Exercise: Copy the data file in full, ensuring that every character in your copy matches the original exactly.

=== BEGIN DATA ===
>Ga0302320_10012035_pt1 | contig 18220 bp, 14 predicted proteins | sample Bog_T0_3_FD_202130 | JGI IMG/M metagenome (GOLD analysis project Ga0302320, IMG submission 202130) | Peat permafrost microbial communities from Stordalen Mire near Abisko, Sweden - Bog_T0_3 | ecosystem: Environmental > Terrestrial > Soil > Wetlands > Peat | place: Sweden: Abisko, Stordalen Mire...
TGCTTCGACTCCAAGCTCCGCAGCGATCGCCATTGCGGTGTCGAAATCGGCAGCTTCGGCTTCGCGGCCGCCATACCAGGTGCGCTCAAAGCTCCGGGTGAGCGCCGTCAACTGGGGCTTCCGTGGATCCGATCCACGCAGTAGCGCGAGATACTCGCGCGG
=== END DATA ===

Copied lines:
>Ga0302320_10012035_pt1 | contig 18220 bp, 14 predicted proteins | sample Bog_T0_3_FD_202130 | JGI IMG/M metagenome (GOLD analysis project Ga0302320, IMG submission 202130) | Peat permafrost microbial communities from Stordalen Mire near Abisko, Sweden - Bog_T0_3 | ecosystem: Environmental > Terrestrial > Soil > Wetlands > Peat | place: Sweden: Abisko, Stordalen Mire...
TGCTTCGACTCCAAGCTCCGCAGCGATCGCCATTGCGGTGTCGAAATCGGCAGCTTCGGCTTCGCGGCCGCCATACCAGGTGCGCTCAAAGCTCCGGGTGAGCGCCGTCAACTGGGGCTTCCGTGGATCCGATCCACGCAGTAGCGCGAGATACTCGCGCGG